In 25 years, Comic Relief and its famous Red Nose have helped to raise more than £600million, money which has been used to help millions of people both in the UK and Africa. On a trip to Ghana earlier this year I met some of the most recent beneficiaries, as the country struggles to address growing need for psychiatric services, and here is a piece I have done on this for the Huffington Post.
It is hard enough campaigning for mental health services in the UK, where the government’s austerity programme means they are going to the back of the queue again, as psychiatric care is not quite as ‘sexy’ as cancer, children’s services or even accident and emergency. Recently I protested that two of the four emergency centres in Camden, North London, where I live, are closing. But compare and contrast with a country of 25million people, which has just three psychiatric hospitals, and just a dozen trained psychiatrists compared with 46,000 ‘traditional healers.’
That country is Ghana, in so many other ways one of Africa’s success stories. But they know that when it comes to looking after the most vulnerable people in their midst, they have a long way to go. On the day I visited one of those three hospitals, Accra psychiatric hospital, it was impossible to be anything other than shocked, but also in awe of the handful of doctors and the smartly dressed nurses doing their best in difficult circumstances. A children’s ward largely made up of mute, seriously disturbed youngsters, some of them dumped on the doorstep by their parents. A men’s ward where dozens of ‘ordinary’ patients mingled with dozens more sent by the courts for assessment, one of whom had been there since the ’80s on a murder charge. A women’s ward where new admissions mixed with women, some naked, others aggressive – there had been a murder three days earlier – for whom the hospital was likely to be ‘home’ for years to come.
Even using words like ‘ward’ risks giving an inaccurate picture. To a Western mind that conjures up shiny floors, beds with sheets and pillows, and machines humming. There was none of that. There were hundreds of patients and small teams of nurses doing their best to look after them. There seemed to be enough medication, but it was hard to imagine how the doctors and nurses could do much more than sedate and calm. On the day we were there, chief psychiatrist Dr Akwasi Osei, said he and a colleague might see as many as 75 patients individually, in between actually running the place, and acting as an advisor to the government. At a second of the three hospitals, Pantang, Polish-born doctor Anna Puklo-Dzadey, with 300 inpatients and around 100 outpatients daily, said they ran to stand still. ‘It is hard to do more than that.’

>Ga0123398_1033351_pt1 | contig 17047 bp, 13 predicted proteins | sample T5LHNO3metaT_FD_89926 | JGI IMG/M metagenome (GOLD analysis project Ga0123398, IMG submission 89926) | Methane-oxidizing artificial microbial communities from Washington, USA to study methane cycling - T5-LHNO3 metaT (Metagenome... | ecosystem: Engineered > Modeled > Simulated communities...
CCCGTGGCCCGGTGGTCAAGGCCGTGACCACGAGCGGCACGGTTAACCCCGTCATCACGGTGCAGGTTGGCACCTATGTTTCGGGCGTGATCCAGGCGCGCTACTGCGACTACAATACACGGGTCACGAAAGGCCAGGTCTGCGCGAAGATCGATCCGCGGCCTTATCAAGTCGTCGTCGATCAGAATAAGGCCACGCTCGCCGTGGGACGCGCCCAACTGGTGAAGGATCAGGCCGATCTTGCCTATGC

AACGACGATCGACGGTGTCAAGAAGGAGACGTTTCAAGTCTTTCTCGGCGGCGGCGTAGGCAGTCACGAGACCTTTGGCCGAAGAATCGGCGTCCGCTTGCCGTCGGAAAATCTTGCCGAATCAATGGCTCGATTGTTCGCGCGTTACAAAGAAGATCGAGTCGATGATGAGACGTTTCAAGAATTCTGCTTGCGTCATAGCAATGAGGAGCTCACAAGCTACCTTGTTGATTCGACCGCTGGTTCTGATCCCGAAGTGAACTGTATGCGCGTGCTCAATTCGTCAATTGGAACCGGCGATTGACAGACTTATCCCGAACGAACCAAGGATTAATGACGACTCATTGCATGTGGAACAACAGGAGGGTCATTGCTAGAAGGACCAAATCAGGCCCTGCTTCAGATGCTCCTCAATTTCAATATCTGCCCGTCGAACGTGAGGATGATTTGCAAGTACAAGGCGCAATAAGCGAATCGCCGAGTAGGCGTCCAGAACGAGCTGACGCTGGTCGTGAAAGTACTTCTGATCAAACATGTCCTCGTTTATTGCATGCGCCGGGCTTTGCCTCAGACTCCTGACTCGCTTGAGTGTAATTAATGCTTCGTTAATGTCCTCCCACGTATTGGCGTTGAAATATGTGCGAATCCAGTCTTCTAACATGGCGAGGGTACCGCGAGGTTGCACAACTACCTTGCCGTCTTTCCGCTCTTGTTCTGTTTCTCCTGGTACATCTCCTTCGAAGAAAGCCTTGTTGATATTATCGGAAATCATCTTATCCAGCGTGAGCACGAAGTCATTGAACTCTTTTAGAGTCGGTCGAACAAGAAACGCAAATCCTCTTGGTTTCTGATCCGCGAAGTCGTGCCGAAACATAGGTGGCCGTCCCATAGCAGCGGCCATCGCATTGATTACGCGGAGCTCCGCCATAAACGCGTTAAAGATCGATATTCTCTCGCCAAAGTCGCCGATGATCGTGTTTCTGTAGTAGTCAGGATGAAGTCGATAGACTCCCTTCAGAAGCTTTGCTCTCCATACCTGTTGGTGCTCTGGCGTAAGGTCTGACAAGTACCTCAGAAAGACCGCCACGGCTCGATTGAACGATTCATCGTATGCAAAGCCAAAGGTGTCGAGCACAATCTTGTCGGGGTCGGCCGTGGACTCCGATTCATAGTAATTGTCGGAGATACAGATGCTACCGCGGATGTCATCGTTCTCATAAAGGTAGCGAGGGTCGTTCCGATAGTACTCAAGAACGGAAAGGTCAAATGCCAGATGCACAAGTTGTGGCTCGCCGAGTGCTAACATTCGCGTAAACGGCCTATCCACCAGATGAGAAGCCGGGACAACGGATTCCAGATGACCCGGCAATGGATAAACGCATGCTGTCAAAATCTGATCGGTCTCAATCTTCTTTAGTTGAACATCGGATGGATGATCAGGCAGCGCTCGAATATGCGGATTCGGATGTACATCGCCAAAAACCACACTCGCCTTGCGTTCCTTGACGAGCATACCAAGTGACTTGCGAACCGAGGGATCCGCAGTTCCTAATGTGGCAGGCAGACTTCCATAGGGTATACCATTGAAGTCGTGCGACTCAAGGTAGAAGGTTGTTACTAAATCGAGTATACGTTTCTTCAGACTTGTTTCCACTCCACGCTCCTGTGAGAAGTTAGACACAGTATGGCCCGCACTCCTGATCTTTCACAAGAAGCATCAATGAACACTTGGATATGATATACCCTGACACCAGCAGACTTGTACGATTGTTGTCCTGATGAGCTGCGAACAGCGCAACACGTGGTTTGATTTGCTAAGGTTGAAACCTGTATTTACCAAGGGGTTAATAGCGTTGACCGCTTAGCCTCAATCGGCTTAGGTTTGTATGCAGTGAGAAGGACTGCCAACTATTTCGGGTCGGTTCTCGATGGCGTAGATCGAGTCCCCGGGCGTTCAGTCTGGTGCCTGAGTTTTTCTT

But the government is trying to move in the right direction. They have passed a Mental Health Act, which both Dr Osei and Dr Puklo-Dzadey say has the potential to transform services. ‘Implement the Act, implement the Act, implement the Act,’ says Dr Osei when I ask what one thing could make the most difference. Dr Puklo-Dzadey says ‘the Act is a great thing in that it shows they understand the need for change. But without the resources to make the change real, we will continue to run to stand still.’
The scale of the challenge, not just in terms of the services, but also attitudes, can hardly be overstated. ‘Even some doctors believe mental illness is contagious,’ says Peter Badimak Yaro, director of the mental health charity Basic Needs Ghana, ‘or caused by witchcraft, or sins in a past life. The reason there are so many traditional headers and so few real psychiatrists is that those attitudes are deep rooted in some parts of the country.’